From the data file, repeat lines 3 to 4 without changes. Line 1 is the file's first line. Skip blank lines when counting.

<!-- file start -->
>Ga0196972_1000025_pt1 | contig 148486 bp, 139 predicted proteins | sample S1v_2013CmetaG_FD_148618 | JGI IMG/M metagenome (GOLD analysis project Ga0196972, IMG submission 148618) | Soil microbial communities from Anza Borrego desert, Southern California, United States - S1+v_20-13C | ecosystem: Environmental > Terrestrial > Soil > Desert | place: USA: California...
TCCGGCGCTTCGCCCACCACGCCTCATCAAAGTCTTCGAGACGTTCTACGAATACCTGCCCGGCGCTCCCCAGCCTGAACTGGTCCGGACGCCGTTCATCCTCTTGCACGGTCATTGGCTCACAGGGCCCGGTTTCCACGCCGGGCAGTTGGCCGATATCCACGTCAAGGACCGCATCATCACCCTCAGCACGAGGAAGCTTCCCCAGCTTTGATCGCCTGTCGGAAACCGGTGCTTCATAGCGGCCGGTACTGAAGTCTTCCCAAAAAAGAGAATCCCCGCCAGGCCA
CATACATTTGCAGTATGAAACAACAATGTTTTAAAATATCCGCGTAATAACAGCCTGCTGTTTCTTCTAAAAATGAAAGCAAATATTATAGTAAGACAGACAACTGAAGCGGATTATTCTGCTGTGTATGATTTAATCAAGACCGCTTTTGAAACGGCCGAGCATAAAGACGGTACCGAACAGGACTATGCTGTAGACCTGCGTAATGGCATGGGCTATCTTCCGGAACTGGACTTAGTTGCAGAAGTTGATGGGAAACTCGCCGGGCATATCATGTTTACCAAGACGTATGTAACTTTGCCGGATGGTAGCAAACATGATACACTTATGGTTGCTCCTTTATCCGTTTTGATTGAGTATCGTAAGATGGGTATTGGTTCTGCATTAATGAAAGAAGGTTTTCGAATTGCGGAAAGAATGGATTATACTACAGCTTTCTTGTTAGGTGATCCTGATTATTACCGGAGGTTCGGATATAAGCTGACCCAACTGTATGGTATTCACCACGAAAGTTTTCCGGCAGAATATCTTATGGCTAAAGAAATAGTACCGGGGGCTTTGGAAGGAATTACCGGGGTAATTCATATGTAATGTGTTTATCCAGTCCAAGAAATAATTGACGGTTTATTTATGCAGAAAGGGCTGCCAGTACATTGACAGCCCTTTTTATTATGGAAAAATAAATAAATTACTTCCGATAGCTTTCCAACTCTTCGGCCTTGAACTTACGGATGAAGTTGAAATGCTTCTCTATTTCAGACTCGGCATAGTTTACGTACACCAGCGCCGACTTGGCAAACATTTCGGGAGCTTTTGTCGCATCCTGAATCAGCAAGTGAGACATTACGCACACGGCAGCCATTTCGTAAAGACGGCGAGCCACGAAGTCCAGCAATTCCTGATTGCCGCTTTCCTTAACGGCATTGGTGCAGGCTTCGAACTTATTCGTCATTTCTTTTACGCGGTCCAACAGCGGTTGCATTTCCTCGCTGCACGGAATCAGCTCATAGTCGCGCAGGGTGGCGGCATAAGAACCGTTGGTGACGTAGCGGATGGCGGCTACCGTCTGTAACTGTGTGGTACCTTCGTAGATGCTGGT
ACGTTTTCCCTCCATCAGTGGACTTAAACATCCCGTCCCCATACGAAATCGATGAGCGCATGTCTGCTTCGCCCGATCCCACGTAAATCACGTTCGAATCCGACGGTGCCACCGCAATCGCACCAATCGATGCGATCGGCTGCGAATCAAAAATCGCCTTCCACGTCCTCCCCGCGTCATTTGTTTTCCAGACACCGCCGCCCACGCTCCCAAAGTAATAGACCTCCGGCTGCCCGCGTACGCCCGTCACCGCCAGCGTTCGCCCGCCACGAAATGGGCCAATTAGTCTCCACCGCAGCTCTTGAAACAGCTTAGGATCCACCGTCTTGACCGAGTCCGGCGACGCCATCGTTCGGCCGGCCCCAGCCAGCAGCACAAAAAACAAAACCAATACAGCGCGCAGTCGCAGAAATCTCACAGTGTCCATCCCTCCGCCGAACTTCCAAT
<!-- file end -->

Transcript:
CATACATTTGCAGTATGAAACAACAATGTTTTAAAATATCCGCGTAATAACAGCCTGCTGTTTCTTCTAAAAATGAAAGCAAATATTATAGTAAGACAGACAACTGAAGCGGATTATTCTGCTGTGTATGATTTAATCAAGACCGCTTTTGAAACGGCCGAGCATAAAGACGGTACCGAACAGGACTATGCTGTAGACCTGCGTAATGGCATGGGCTATCTTCCGGAACTGGACTTAGTTGCAGAAGTTGATGGGAAACTCGCCGGGCATATCATGTTTACCAAGACGTATGTAACTTTGCCGGATGGTAGCAAACATGATACACTTATGGTTGCTCCTTTATCCGTTTTGATTGAGTATCGTAAGATGGGTATTGGTTCTGCATTAATGAAAGAAGGTTTTCGAATTGCGGAAAGAATGGATTATACTACAGCTTTCTTGTTAGGTGATCCTGATTATTACCGGAGGTTCGGATATAAGCTGACCCAACTGTATGGTATTCACCACGAAAGTTTTCCGGCAGAATATCTTATGGCTAAAGAAATAGTACCGGGGGCTTTGGAAGGAATTACCGGGGTAATTCATATGTAATGTGTTTATCCAGTCCAAGAAATAATTGACGGTTTATTTATGCAGAAAGGGCTGCCAGTACATTGACAGCCCTTTTTATTATGGAAAAATAAATAAATTACTTCCGATAGCTTTCCAACTCTTCGGCCTTGAACTTACGGATGAAGTTGAAATGCTTCTCTATTTCAGACTCGGCATAGTTTACGTACACCAGCGCCGACTTGGCAAACATTTCGGGAGCTTTTGTCGCATCCTGAATCAGCAAGTGAGACATTACGCACACGGCAGCCATTTCGTAAAGACGGCGAGCCACGAAGTCCAGCAATTCCTGATTGCCGCTTTCCTTAACGGCATTGGTGCAGGCTTCGAACTTATTCGTCATTTCTTTTACGCGGTCCAACAGCGGTTGCATTTCCTCGCTGCACGGAATCAGCTCATAGTCGCGCAGGGTGGCGGCATAAGAACCGTTGGTGACGTAGCGGATGGCGGCTACCGTCTGTAACTGTGTGGTACCTTCGTAGATGCTGGT
ACGTTTTCCCTCCATCAGTGGACTTAAACATCCCGTCCCCATACGAAATCGATGAGCGCATGTCTGCTTCGCCCGATCCCACGTAAATCACGTTCGAATCCGACGGTGCCACCGCAATCGCACCAATCGATGCGATCGGCTGCGAATCAAAAATCGCCTTCCACGTCCTCCCCGCGTCATTTGTTTTCCAGACACCGCCGCCCACGCTCCCAAAGTAATAGACCTCCGGCTGCCCGCGTACGCCCGTCACCGCCAGCGTTCGCCCGCCACGAAATGGGCCAATTAGTCTCCACCGCAGCTCTTGAAACAGCTTAGGATCCACCGTCTTGACCGAGTCCGGCGACGCCATCGTTCGGCCGGCCCCAGCCAGCAGCACAAAAAACAAAACCAATACAGCGCGCAGTCGCAGAAATCTCACAGTGTCCATCCCTCCGCCGAACTTCCAAT